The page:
Jaeger-LeCoultre Geophysic 1958
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Jaeger-LeCoultre Geophysic 1958

Watches have been indispensable tools for explorers since John Harrison created his marine chronometer in the 1760s, even as more sophisticated technologies like radar emerged in the 20th century.

And a watch created by Jaeger-LeCoultre would be taken to the North Pole in the 1950s, on the first submarine to sail beneath the polar ice caps.

But none of this could have happened without John Harrison’s chronometer; before he developed it in the 1760s, successful navigation was more a product of luck than science.

The problem wasn’t latitude, but longitude.

Navigators could determine their latitude by the angle of the sun at noon, or that of Polaris—the North Star—at twilight. But the rolling motion of a ship at sea rendered that method impossible when it came to determining longitude. Although scientists suggested using an accurate clock—or chronometer—for that purpose as early as the 1500s, early attempts proved insufficient when faced with the endless undulation of the ocean.

This problem would prove deadly in 1707, when a fleet of four warships floundered on the rocks surrounding the Isles of Scilly. Squalls and gales had blown the ships off course, and due to the inability of the fleet’s navigators to determine their position, they assumed that they were off the coast of France. It was only when the ship struck rocks that they learned of their mistake—to deadly effect.

Between fifteen hundred and two thousand sailors were lost, including Sir Cloudesley Shovell, the Admiral of the Fleet.

It would prove to be one of the worst maritime disasters in British history, and set off a chain of events that resulted in the institution of a Longitude Prize in 1714. Many scientists and watchmakers contributed, including Nevile Maskelyne, the Astronomer Royal. But it was a humble carpenter from Yorkshire, John Harrison, who would ultimately win the prize in 1761.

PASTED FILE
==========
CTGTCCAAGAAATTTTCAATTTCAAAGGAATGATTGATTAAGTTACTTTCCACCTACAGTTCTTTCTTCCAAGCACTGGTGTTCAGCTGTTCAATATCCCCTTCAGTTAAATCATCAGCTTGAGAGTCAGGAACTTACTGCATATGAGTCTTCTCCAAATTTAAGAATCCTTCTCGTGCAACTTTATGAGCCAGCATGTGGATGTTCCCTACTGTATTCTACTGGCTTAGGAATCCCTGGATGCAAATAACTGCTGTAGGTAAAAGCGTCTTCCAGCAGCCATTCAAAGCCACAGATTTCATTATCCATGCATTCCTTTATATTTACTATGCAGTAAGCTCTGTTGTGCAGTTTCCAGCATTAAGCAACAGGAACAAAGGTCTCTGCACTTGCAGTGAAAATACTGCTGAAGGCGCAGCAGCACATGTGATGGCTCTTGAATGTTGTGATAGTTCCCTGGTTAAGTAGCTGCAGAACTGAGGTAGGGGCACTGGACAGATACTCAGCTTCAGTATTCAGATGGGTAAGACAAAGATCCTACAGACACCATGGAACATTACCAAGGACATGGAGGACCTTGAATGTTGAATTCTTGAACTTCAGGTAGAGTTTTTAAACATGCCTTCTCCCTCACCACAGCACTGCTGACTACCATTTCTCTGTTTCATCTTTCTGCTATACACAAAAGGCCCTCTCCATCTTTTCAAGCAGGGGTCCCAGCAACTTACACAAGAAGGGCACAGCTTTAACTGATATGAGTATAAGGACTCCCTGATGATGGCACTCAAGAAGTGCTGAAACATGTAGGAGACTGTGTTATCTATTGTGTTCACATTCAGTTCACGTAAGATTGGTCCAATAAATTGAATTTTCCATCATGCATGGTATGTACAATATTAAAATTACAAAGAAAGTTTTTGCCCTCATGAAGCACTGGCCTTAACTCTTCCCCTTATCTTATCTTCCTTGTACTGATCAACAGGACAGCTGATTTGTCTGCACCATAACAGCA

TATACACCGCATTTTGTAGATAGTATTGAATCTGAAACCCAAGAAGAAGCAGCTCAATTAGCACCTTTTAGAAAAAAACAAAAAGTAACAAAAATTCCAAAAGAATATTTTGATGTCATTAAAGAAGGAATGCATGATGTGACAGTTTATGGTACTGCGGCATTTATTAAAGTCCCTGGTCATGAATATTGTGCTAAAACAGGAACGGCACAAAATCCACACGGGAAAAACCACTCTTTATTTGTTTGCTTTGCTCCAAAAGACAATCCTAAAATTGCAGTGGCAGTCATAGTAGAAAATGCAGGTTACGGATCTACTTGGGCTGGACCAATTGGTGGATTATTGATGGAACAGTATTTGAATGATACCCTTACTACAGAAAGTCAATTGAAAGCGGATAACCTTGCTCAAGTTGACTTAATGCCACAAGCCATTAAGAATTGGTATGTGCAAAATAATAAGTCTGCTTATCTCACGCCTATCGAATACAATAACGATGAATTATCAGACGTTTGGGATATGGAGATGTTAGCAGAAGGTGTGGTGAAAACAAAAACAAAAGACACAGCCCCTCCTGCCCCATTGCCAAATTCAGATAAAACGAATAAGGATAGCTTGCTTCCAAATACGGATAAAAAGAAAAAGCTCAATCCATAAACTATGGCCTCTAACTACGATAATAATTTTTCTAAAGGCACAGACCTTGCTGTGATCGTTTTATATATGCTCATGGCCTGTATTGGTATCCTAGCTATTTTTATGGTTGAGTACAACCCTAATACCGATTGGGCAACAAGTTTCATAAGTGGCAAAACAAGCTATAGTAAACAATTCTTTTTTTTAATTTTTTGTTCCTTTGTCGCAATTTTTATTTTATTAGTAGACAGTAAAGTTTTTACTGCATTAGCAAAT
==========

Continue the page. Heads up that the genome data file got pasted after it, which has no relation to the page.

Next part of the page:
With the problem of longitude solved, there was no limit to exploration. Even as the Age of Sail became the Age of Steam, and steam power turned into nuclear power, no ship left port without a marine chronometer on board. However, even the most sophisticated technologies still were slaves to the forces of nature, as the U.S. Navy learned when the USS Nautilus ventured under the immense solitude of the North Pole.

Simply put, the North Pole's powerful magnetic fields rendered ordinary timepieces completely useless. So Jaeger-LeCoultre rectified this situation with the Geophysic, which incorporated an inner iron shield to protect the movement of the watch from the magnetic interference of the poles. A rare watch, the Geophysic was only produced for one year, with only a little over 1300 pieces being produced in that short span.

However, in 2014 JLC reinvigorated the model with the Tribute to Geophysic 1958. Though keeping true to the original, the reissue was larger, at 38mm compared to the original’s 33mm. Like the original, it was produced in limited quantities, in a run of 500, and is no longer available in JLC’s catalogs.

This particular example comes from a close friend of Analog/Shift and comes complete with full kit, as well as two extra JLC straps.

Whether you’re venturing into uncharted territory or merely commuting to work, a wristwatch is still as timely as it was to ancient mariners and polar explorers. With its lineage of exploration, the Tribute to Geophysic 1958 is the perfect successor to the original Geophysic and John Harrison’s chronometer. Elegant and ultra-wearable, it’s a must-have for any collector looking for a modern addition to his collection.

Details

SKU: AS02353

Stainless steel case is approximately 38.5mm (excluding crown). Reference 08008520. Calibre 898/1 Self-Winding Movement. Circa 2014.

Overall Condition: Case is in very good condition overall, with faint signs of minor use and wear. Dial is in very good, as-new condition.

Includes 20mm black leather JLC strap. Also includes one 20mm blue leather JLC strap, and one brown leather JLC strap.

Also includes box, papers, hang tag, booklet.

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